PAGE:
13 Songs, 43 Minutes

EDITORS’ NOTES

A few tracks into STILL, the Nigerian-Canadian R&B singer/rapper TOBi dredges up a childhood memory of making his mom buy him a pair of Nikes when he knew she couldn’t afford them. “To you, it meant more than a pair of shoes,” he raps over an ambient instrumental. “To me, it meant more than you ever knew.”

It’s a beautiful detail, alive and awkward and genuine, the kind of thing most artists would leave out or shuffle aside for a grander statement. But that’s the world of STILL. Even when he takes a stand (the jazzy anti-machismo of “City Blues,” for example), TOBi appears refreshingly human, the kind of artist who seems like he’s figuring stuff out in real time and still isn’t quite sure. Or, as he puts it on the album-opening “Growth,” “I call this s**t post-traumatic growth.” Soulful, vulnerable, but never corny, STILL is a strong debut.

EDITORS’ NOTES

A few tracks into STILL, the Nigerian-Canadian R&B singer/rapper TOBi dredges up a childhood memory of making his mom buy him a pair of Nikes when he knew she couldn’t afford them. “To you, it meant more than a pair of shoes,” he raps over an ambient instrumental. “To me, it meant more than you ever knew.”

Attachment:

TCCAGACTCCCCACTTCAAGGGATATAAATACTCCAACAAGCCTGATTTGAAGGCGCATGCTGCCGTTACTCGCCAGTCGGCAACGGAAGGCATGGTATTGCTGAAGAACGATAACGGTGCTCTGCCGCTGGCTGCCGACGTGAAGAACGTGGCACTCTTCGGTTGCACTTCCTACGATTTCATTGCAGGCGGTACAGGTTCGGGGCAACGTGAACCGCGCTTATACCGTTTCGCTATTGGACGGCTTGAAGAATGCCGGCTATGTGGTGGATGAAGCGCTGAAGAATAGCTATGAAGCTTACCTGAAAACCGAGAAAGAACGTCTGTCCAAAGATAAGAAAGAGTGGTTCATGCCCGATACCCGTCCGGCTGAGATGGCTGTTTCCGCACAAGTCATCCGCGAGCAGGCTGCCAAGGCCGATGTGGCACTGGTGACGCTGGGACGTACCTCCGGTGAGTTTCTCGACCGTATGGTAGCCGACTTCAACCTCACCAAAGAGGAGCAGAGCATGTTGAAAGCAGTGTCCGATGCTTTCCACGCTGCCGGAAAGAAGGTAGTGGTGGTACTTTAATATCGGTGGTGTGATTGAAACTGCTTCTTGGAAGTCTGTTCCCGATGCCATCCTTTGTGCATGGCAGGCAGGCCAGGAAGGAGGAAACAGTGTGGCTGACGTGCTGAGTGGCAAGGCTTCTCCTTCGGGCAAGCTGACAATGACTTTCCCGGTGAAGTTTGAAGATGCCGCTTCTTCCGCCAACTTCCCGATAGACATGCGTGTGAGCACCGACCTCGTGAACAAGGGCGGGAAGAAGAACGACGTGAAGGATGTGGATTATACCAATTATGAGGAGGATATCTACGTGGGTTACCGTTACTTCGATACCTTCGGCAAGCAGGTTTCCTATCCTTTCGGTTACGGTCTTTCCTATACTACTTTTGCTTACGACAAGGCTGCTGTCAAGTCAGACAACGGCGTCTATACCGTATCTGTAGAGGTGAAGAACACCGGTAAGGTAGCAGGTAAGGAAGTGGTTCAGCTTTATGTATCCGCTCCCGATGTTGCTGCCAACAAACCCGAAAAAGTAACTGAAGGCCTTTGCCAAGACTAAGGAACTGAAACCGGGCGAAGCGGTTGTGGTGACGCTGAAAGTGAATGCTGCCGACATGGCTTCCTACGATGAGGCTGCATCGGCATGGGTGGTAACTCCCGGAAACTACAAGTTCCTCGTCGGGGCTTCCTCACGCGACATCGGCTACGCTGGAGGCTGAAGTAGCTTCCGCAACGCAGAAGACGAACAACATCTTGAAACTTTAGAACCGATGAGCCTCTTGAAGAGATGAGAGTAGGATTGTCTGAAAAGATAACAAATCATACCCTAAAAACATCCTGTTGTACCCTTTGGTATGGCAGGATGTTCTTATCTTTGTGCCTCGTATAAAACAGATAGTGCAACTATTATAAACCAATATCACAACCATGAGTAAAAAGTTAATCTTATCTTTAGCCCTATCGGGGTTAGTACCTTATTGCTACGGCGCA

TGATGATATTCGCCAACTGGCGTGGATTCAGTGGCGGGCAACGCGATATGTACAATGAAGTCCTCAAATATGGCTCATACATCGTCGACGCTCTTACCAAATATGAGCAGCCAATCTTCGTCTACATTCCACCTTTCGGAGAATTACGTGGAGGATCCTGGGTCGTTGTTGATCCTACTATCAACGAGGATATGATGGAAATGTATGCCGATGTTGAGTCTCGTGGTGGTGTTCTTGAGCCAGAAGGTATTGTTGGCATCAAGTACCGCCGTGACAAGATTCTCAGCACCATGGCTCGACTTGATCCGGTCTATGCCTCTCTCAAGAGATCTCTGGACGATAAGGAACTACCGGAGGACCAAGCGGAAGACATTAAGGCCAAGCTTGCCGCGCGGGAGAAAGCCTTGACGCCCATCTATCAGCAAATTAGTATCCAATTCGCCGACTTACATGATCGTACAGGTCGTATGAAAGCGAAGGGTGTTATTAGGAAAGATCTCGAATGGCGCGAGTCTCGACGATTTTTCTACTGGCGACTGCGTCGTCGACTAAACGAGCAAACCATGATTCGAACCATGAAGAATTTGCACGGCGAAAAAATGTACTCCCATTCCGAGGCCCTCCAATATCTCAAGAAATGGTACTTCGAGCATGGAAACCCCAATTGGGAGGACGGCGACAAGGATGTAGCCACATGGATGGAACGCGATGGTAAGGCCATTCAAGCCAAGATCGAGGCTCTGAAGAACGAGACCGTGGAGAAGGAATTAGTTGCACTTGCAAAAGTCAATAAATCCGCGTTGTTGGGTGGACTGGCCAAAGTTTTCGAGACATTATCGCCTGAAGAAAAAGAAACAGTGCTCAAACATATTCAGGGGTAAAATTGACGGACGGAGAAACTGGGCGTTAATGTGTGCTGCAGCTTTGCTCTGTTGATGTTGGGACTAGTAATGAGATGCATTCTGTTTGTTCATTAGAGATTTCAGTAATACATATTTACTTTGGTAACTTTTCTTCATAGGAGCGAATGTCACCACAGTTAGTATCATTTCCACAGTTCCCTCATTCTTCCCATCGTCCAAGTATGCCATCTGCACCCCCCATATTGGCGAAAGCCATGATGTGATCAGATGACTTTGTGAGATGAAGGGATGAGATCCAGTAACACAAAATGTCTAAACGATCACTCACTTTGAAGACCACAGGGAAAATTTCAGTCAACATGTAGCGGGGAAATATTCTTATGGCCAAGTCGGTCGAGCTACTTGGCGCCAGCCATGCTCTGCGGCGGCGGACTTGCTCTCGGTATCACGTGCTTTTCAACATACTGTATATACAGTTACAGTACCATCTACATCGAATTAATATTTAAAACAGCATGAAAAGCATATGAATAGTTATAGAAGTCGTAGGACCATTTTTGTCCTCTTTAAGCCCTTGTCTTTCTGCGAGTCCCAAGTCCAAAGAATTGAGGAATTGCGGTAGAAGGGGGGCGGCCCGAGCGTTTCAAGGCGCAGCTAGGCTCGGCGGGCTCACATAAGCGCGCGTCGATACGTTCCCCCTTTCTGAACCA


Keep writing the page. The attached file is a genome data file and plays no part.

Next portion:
It’s a beautiful detail, alive and awkward and genuine, the kind of thing most artists would leave out or shuffle aside for a grander statement. But that’s the world of STILL. Even when he takes a stand (the jazzy anti-machismo of “City Blues,” for example), TOBi appears refreshingly human, the kind of artist who seems like he’s figuring stuff out in real time and still isn’t quite sure. Or, as he puts it on the album-opening “Growth,” “I call this s**t post-traumatic growth.” Soulful, vulnerable, but never corny, STILL is a strong debut.

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